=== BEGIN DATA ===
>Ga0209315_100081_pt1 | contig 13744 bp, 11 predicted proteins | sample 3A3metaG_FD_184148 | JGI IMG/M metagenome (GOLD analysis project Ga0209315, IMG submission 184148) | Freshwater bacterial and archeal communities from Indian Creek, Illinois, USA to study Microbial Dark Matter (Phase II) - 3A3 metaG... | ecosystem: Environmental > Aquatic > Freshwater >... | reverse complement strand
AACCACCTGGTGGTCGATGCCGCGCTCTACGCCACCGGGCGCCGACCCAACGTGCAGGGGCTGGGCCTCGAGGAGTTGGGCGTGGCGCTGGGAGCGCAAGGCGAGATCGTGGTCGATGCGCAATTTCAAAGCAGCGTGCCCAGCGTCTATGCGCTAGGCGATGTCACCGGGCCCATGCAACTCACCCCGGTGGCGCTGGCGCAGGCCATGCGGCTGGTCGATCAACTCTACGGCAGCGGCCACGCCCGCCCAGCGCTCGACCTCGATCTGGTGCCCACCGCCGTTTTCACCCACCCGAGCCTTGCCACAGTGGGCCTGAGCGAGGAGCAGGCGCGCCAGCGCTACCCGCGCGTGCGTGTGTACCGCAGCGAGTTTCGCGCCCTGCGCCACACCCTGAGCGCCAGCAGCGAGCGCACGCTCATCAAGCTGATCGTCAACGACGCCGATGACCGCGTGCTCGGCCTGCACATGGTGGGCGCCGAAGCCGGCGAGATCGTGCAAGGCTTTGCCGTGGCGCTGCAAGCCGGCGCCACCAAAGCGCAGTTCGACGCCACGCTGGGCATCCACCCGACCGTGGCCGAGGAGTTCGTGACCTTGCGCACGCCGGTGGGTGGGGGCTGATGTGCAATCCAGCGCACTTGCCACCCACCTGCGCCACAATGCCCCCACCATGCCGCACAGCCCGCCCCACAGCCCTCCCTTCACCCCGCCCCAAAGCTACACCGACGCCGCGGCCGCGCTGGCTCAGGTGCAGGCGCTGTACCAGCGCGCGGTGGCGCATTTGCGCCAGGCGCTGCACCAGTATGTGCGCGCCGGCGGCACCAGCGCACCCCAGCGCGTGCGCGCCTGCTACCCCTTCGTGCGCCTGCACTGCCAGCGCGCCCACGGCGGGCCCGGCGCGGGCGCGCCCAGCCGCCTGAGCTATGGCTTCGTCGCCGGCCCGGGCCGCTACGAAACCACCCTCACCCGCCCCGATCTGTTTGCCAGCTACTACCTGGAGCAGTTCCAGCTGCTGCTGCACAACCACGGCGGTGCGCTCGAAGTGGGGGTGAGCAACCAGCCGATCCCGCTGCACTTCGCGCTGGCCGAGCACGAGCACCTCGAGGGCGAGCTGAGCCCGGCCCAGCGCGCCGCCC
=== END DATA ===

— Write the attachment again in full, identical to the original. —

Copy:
>Ga0209315_100081_pt1 | contig 13744 bp, 11 predicted proteins | sample 3A3metaG_FD_184148 | JGI IMG/M metagenome (GOLD analysis project Ga0209315, IMG submission 184148) | Freshwater bacterial and archeal communities from Indian Creek, Illinois, USA to study Microbial Dark Matter (Phase II) - 3A3 metaG... | ecosystem: Environmental > Aquatic > Freshwater >... | reverse complement strand
AACCACCTGGTGGTCGATGCCGCGCTCTACGCCACCGGGCGCCGACCCAACGTGCAGGGGCTGGGCCTCGAGGAGTTGGGCGTGGCGCTGGGAGCGCAAGGCGAGATCGTGGTCGATGCGCAATTTCAAAGCAGCGTGCCCAGCGTCTATGCGCTAGGCGATGTCACCGGGCCCATGCAACTCACCCCGGTGGCGCTGGCGCAGGCCATGCGGCTGGTCGATCAACTCTACGGCAGCGGCCACGCCCGCCCAGCGCTCGACCTCGATCTGGTGCCCACCGCCGTTTTCACCCACCCGAGCCTTGCCACAGTGGGCCTGAGCGAGGAGCAGGCGCGCCAGCGCTACCCGCGCGTGCGTGTGTACCGCAGCGAGTTTCGCGCCCTGCGCCACACCCTGAGCGCCAGCAGCGAGCGCACGCTCATCAAGCTGATCGTCAACGACGCCGATGACCGCGTGCTCGGCCTGCACATGGTGGGCGCCGAAGCCGGCGAGATCGTGCAAGGCTTTGCCGTGGCGCTGCAAGCCGGCGCCACCAAAGCGCAGTTCGACGCCACGCTGGGCATCCACCCGACCGTGGCCGAGGAGTTCGTGACCTTGCGCACGCCGGTGGGTGGGGGCTGATGTGCAATCCAGCGCACTTGCCACCCACCTGCGCCACAATGCCCCCACCATGCCGCACAGCCCGCCCCACAGCCCTCCCTTCACCCCGCCCCAAAGCTACACCGACGCCGCGGCCGCGCTGGCTCAGGTGCAGGCGCTGTACCAGCGCGCGGTGGCGCATTTGCGCCAGGCGCTGCACCAGTATGTGCGCGCCGGCGGCACCAGCGCACCCCAGCGCGTGCGCGCCTGCTACCCCTTCGTGCGCCTGCACTGCCAGCGCGCCCACGGCGGGCCCGGCGCGGGCGCGCCCAGCCGCCTGAGCTATGGCTTCGTCGCCGGCCCGGGCCGCTACGAAACCACCCTCACCCGCCCCGATCTGTTTGCCAGCTACTACCTGGAGCAGTTCCAGCTGCTGCTGCACAACCACGGCGGTGCGCTCGAAGTGGGGGTGAGCAACCAGCCGATCCCGCTGCACTTCGCGCTGGCCGAGCACGAGCACCTCGAGGGCGAGCTGAGCCCGGCCCAGCGCGCCGCCC